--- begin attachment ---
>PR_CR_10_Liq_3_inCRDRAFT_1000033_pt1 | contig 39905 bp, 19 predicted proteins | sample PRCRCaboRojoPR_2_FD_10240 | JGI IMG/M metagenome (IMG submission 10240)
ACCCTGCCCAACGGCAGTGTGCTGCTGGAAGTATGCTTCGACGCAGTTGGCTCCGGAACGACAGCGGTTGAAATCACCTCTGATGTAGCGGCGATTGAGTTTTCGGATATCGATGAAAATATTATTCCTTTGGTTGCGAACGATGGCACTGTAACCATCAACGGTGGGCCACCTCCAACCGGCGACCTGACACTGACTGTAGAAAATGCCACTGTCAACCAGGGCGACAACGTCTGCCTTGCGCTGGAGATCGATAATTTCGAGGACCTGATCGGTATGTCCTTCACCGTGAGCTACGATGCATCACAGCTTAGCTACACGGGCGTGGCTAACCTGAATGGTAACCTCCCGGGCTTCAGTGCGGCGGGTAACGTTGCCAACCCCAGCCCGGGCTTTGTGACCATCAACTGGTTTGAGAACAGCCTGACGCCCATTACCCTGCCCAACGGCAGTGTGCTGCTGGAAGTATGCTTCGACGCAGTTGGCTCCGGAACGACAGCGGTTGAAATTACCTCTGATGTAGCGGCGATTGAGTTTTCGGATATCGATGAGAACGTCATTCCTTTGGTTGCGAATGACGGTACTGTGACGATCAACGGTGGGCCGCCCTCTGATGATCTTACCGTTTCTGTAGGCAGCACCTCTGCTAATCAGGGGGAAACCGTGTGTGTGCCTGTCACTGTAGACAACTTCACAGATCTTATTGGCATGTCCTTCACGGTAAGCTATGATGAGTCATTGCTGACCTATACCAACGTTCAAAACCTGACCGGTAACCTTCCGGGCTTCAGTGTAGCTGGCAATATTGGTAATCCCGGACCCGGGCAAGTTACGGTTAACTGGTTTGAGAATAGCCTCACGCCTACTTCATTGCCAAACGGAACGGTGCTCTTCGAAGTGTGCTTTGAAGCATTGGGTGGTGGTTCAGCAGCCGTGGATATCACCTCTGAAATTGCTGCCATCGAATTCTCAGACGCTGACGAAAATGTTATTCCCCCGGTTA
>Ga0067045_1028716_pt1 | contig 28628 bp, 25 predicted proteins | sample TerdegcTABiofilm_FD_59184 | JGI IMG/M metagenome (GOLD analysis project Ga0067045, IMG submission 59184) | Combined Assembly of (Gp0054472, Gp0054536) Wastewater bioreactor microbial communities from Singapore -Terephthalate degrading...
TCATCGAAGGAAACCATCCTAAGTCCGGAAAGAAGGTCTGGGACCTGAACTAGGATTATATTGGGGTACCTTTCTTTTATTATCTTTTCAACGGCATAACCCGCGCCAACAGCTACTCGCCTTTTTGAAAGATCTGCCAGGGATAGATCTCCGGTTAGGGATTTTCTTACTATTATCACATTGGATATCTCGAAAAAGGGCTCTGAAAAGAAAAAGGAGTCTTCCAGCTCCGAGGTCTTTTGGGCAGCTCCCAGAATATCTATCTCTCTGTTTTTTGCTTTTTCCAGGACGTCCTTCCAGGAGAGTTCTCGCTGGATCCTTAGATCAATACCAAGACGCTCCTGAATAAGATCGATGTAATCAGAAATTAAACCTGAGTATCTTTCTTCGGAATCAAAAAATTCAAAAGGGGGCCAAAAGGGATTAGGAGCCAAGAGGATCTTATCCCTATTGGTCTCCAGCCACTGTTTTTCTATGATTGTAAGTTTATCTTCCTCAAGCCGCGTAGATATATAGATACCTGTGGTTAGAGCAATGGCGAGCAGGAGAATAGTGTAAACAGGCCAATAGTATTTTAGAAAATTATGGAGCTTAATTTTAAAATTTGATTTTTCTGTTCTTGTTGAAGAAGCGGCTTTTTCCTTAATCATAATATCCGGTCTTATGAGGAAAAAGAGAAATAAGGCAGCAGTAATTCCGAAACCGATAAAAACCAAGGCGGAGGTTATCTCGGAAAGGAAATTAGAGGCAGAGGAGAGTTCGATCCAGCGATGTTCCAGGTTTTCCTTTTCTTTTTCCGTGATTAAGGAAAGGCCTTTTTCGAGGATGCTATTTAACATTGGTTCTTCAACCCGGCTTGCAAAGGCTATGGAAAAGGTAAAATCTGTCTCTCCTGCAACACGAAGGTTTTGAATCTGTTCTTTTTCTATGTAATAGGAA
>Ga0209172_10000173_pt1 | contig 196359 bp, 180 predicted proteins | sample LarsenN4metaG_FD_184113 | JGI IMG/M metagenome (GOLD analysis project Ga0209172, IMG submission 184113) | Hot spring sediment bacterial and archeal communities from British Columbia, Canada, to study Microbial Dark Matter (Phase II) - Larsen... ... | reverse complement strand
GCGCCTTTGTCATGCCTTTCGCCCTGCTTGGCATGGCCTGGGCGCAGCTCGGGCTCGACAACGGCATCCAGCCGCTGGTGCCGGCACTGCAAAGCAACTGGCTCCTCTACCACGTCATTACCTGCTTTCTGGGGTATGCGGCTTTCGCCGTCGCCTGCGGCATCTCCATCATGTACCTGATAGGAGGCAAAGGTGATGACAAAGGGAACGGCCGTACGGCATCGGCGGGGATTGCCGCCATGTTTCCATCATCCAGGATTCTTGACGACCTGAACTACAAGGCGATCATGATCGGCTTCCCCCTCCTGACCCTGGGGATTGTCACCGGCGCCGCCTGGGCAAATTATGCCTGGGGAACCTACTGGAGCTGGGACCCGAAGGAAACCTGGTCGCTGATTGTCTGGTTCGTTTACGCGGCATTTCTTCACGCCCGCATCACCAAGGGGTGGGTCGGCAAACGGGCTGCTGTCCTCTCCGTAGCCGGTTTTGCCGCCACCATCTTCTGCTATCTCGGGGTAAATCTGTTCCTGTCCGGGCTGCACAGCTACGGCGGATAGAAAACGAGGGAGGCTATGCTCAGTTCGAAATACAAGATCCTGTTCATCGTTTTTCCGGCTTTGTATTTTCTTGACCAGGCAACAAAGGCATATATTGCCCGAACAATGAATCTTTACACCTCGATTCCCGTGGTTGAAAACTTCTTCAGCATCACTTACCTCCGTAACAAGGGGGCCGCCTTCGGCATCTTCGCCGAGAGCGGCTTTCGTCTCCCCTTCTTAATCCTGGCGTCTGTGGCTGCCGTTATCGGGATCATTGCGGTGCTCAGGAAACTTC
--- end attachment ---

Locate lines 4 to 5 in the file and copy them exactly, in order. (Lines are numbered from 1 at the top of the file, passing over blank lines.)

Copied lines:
TCATCGAAGGAAACCATCCTAAGTCCGGAAAGAAGGTCTGGGACCTGAACTAGGATTATATTGGGGTACCTTTCTTTTATTATCTTTTCAACGGCATAACCCGCGCCAACAGCTACTCGCCTTTTTGAAAGATCTGCCAGGGATAGATCTCCGGTTAGGGATTTTCTTACTATTATCACATTGGATATCTCGAAAAAGGGCTCTGAAAAGAAAAAGGAGTCTTCCAGCTCCGAGGTCTTTTGGGCAGCTCCCAGAATATCTATCTCTCTGTTTTTTGCTTTTTCCAGGACGTCCTTCCAGGAGAGTTCTCGCTGGATCCTTAGATCAATACCAAGACGCTCCTGAATAAGATCGATGTAATCAGAAATTAAACCTGAGTATCTTTCTTCGGAATCAAAAAATTCAAAAGGGGGCCAAAAGGGATTAGGAGCCAAGAGGATCTTATCCCTATTGGTCTCCAGCCACTGTTTTTCTATGATTGTAAGTTTATCTTCCTCAAGCCGCGTAGATATATAGATACCTGTGGTTAGAGCAATGGCGAGCAGGAGAATAGTGTAAACAGGCCAATAGTATTTTAGAAAATTATGGAGCTTAATTTTAAAATTTGATTTTTCTGTTCTTGTTGAAGAAGCGGCTTTTTCCTTAATCATAATATCCGGTCTTATGAGGAAAAAGAGAAATAAGGCAGCAGTAATTCCGAAACCGATAAAAACCAAGGCGGAGGTTATCTCGGAAAGGAAATTAGAGGCAGAGGAGAGTTCGATCCAGCGATGTTCCAGGTTTTCCTTTTCTTTTTCCGTGATTAAGGAAAGGCCTTTTTCGAGGATGCTATTTAACATTGGTTCTTCAACCCGGCTTGCAAAGGCTATGGAAAAGGTAAAATCTGTCTCTCCTGCAACACGAAGGTTTTGAATCTGTTCTTTTTCTATGTAATAGGAA
>Ga0209172_10000173_pt1 | contig 196359 bp, 180 predicted proteins | sample LarsenN4metaG_FD_184113 | JGI IMG/M metagenome (GOLD analysis project Ga0209172, IMG submission 184113) | Hot spring sediment bacterial and archeal communities from British Columbia, Canada, to study Microbial Dark Matter (Phase II) - Larsen... ... | reverse complement strand